Student Mobility in Asia

This interdisciplinary study on transnational student mobility in higher education within Asia is financed by the Swedish Research Council and focuses on young people’s strategies, conditions and educational goals. The full title of the project is "Transnational Student Mobility in Higher Education within Asia: An interdisciplinary study of educational conditions among young persons". The project is a joint study in which six researchers from Lund and Gothenburg University participate with six different sub-studies that analyze student mobility in different parts of Asia (see below for participating scholars). The project centers on common research questions and a theoretical framework for the study of higher education. By adopting a transnational perspective we hope to draw attention to trans-boundary mobility in which individuals, through daily activities and social, religious, economic, and political relations, create social fields that transcend national borders.
The aim of the project is to contribute to a theoretical development of this field of research, and the theoretical and methodological framework of the study thus takes its point of departure in the gap in knowledge that exist within research on international student mobility. Earlier research has often focused on nations, and on comparisons between nations, but does not highlight the transnational perspective. Existing theories are often based on a western context and hence the understanding from within, which this project is aiming for, is often missing. A number of studies deal with statistical material on student mobility; however, few earlier studies have focused on the students, their strategies and experiences, andthis is the focus of this study.
The overarching research questions of the sub-studies focus on what transnational fields and values govern students’ choices and strategies, how students perceive country of origin and country of  study, the meaning of sex/gender, ethnicity, and how students are affected by mobilitywithin their own social, political and religious contexts. The concept of transnational social fields has often been used within migration theory and studies of diasporas. However, migration researchers, using the concept transnational social fields, have usually not included student migration. The transnational social fields, in which students moving between different regions in Asia operate, comprise diverse and overlapping identities: the ones originating from the home country, the new ones that are shaped at the place of study, and finally those focusing on the future.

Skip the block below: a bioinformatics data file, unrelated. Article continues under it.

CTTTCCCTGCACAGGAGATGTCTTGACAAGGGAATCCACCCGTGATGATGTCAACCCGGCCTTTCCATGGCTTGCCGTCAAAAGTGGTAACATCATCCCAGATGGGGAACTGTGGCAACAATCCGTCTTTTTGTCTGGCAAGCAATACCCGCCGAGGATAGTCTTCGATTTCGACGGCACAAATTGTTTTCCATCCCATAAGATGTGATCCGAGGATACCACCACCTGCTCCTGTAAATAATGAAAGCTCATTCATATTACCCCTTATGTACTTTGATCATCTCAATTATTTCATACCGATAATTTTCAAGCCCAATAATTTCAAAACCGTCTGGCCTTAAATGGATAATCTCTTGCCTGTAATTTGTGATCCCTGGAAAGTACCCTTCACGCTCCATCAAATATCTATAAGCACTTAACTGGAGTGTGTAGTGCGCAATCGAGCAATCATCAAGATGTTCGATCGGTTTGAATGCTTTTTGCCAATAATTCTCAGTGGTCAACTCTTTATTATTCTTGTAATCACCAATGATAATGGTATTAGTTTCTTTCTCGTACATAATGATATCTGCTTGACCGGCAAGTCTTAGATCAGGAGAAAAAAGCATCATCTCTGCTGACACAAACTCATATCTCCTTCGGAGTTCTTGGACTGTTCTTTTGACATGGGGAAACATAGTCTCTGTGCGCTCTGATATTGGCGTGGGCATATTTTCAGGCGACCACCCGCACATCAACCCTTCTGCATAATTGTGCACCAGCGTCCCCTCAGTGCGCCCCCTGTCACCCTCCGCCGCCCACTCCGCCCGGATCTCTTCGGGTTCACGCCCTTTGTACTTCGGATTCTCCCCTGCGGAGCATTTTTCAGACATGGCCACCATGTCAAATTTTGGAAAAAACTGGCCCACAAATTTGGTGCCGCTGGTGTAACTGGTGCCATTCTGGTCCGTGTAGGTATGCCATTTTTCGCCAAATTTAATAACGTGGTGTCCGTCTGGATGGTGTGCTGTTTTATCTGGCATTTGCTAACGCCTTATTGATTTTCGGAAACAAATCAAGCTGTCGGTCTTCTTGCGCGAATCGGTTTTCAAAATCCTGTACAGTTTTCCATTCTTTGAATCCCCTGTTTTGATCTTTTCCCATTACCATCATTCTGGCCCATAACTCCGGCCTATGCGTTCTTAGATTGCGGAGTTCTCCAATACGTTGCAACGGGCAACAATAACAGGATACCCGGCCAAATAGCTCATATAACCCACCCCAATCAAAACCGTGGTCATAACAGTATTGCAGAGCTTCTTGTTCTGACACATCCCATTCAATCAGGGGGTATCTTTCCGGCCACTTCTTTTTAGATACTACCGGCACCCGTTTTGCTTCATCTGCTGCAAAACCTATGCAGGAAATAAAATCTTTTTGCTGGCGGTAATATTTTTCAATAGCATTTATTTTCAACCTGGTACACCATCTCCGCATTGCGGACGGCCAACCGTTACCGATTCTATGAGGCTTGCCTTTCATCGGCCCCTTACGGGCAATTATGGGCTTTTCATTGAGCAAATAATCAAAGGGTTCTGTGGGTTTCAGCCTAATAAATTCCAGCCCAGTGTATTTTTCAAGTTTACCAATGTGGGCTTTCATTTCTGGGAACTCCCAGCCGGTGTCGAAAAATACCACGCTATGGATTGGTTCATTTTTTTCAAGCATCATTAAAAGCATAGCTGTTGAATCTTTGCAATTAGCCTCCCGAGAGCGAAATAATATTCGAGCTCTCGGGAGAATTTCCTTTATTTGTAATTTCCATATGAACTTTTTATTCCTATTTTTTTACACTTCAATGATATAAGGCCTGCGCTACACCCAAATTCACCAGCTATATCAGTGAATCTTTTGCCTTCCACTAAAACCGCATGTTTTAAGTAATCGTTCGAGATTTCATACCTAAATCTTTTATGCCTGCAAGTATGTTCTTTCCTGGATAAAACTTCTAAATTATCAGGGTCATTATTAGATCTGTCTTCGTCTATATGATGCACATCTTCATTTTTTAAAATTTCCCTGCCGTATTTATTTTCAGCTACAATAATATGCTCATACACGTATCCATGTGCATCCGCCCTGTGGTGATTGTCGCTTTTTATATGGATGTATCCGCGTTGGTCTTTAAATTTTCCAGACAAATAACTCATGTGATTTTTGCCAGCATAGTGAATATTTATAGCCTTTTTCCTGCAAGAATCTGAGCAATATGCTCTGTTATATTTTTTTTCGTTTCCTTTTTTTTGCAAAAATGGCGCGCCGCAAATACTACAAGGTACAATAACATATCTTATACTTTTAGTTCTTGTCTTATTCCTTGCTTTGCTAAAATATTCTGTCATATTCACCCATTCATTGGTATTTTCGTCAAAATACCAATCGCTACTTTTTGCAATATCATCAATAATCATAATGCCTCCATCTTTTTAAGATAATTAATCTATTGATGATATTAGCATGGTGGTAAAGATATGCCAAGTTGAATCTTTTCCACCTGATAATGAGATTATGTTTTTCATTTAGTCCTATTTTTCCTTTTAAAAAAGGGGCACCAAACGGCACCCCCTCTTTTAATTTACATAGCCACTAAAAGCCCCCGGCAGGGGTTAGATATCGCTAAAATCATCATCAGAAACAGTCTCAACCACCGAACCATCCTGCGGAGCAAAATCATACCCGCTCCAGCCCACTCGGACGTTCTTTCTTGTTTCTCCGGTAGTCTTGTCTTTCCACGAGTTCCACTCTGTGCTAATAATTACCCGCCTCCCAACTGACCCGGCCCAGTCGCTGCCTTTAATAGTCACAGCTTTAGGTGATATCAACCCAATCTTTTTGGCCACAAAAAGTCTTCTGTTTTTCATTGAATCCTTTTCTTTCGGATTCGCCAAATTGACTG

This study is based on an individual perspective with a focus on life history and interviewing as a method. Life history has been chosen in order to illustrate processes of social change. We would like to highlight individuals’ experiences in a long term perspective and from their different positions in society. This method allows for individuals to make their voice heard, something that has not been part of mainstream research on transnational mobility of higher education. Narrative methods have a long tradition. To narrate is to create meaning and to talk about ones’ own life is a reflective and creative process in which the creation of meaning is the unifying factor. The data collection for each sub-study will be conducted in Syria, Turkey, India, Thailand, Malaysia, Indonesia and Singapore. The project participants represent disciplines such as Sociology, Social Anthropology, History and Islamology which give the study a wide disciplinary scope. All researchers have not only substantial experience in collecting data through field interviews but also extensive knowledge from their respective geographical areas in Asia.
The project will be empirically, theoretically and methodologically significant for this research field. As student mobility in Asia is expected to increase markedly within the coming decades, such  knowledge will be in demand. The project also creates an opportunity for critical reflection on perceptions of knowledge and learning in a transnational perspective, something most useful in meetings with transnational students but also courses on international cooperation. The number of foreign students at Swedish academic institutions has tripled since 1999 and today constitutes 8 percent of the student population in Sweden. The interest in studying in Sweden has increased particularly among non-European students. This project can create increased understanding for aspects of diversity as well as different educational conditions. Given that the project is focusing on transnationalmobility of higher education from the perspective of the individual, it is expected to increase the knowledge of identity formation and education and of different strategies and visions for the future in relation also to a larger social, cultural, and political societal context. The project can also contribute to the internationalization of educational science research and, further, be useful for the internationalization of teacher-training.

Participating scholars:

Marie Carlson, Gothenburg University (Turkey)
Bengt Jacobsson, Gothenburg University (Singapore)
Ann Kull, Lund University (Indonesia)
Anna Lindberg, Lund University (India)
Monica Lindberg Falk, Lund University (Thailand)
Leif Stenberg, Lund University (Syria)